The original plat for the town of St. Johns was filed on July 20, 1865. The neighborhood is named for one of its settlers, James John. John moved to the peninsula in 1844, after originally settling across the river in Linnton. By 1849, twelve families were living in the area – many of whose descendants still live in the neighborhood today.
James John was a generous man and donated eight blocks of his land for the town site. Upon his death, he left the rest of his property to build a public school where children from all religious denominations could learn together.
St. Johns was officially recognized as a municipality by the Oregon State Legislature on January 5, 1902. In 1915, after 12 colorful years as a township, voters in St. Johns decided to give up their charter and merge with the City of Portland.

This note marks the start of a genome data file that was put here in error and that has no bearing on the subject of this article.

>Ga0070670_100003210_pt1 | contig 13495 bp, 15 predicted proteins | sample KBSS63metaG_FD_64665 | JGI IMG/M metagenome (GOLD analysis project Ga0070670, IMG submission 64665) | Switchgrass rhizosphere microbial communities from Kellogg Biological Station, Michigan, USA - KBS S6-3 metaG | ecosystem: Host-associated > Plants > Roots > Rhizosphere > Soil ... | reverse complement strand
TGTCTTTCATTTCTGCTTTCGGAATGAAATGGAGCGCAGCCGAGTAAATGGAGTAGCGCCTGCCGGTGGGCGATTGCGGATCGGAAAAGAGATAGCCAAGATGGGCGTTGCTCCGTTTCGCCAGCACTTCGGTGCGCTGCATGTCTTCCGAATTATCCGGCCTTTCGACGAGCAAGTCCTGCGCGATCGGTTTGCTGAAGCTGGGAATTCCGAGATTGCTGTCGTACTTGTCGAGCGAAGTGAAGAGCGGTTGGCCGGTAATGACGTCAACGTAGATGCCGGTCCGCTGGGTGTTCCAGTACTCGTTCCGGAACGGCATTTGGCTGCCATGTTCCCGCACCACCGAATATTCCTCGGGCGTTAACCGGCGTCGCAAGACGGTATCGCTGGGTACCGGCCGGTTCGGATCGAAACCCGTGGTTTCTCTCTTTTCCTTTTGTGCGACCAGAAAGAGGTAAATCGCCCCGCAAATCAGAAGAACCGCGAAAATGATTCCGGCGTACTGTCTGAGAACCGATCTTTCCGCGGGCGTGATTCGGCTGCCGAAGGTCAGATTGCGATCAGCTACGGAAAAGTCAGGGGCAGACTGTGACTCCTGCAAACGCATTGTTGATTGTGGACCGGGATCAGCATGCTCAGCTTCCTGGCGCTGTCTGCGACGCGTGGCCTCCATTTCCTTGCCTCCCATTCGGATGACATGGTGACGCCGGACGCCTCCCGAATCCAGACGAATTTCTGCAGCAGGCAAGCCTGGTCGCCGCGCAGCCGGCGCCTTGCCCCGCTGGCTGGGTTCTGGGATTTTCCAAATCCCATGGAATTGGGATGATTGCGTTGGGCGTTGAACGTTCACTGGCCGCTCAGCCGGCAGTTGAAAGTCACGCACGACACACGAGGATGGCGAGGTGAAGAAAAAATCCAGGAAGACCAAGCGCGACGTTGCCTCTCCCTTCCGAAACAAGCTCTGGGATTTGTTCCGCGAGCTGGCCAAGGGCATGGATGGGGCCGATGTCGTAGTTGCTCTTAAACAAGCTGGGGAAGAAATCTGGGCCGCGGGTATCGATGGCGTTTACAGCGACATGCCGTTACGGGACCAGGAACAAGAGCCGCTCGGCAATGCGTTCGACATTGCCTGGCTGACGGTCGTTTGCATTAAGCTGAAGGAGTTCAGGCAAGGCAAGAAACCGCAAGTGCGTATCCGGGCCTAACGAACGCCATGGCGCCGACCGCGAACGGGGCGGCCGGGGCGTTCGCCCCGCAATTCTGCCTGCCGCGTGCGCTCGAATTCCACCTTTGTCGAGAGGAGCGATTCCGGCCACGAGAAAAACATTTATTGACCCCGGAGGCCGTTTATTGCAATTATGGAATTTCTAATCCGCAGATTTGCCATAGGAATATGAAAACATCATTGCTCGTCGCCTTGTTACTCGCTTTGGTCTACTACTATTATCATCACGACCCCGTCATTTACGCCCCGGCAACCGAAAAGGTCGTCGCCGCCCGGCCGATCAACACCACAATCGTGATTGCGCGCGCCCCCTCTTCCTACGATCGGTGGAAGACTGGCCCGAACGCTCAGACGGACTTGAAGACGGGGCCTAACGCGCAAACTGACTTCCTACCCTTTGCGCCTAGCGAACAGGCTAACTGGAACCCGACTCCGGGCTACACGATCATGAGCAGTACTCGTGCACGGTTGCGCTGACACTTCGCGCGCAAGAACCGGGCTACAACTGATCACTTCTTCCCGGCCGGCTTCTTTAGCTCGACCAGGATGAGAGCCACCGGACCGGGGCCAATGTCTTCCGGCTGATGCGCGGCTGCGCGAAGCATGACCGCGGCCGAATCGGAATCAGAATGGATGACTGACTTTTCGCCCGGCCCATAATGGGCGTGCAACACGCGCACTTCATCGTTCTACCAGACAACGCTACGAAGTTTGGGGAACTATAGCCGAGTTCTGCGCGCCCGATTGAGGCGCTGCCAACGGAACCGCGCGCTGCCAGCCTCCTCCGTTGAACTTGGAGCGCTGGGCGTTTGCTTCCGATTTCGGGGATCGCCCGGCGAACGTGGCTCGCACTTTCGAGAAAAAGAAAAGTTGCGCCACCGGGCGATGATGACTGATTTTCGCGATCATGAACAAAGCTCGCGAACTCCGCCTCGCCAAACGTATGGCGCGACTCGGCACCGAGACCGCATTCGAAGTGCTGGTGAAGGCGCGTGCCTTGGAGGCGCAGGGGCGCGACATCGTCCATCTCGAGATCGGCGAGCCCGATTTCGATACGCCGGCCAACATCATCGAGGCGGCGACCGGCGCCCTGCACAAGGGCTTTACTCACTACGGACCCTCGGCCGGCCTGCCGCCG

St. Johns shares a history of racism with Oregon and the rest of Portland, and we are lucky that some of the details were brought to our attention by the Edison Street Mural, where key events were painted on the street within a giant Black Lives Matter mural, all within a short walk from Cathedral Park. Ah - right now the street is being repaved, and the mural was destroyed in the process. Hopefully it will be reborn soon, but in the meantime, it lives on, on the website.
“Historic St. Johns, Older Than Portland Character Of The Founder”. The Oregonian (Portland, Oregon): p. 40. 29 March 1903.
“James John’s Request. The Founder of St. Johns Gives his Property for Free Schools”. The Oregonian (Portland, Oregon): p. 3. 9 July 1886
Lansing, Jewel (2003). Portland: People, Politics, and Power 1851-2001. pp. 197-198, 298.
“Mayor Of St. Johns Charles Cook, Telegraph Operator, Is Chosen; First Municipal Election”. The Oregonian (Portland, Oregon): p. 14. 17 March 1903.
E. Saks-Webb, personal communication, January 31, 2013.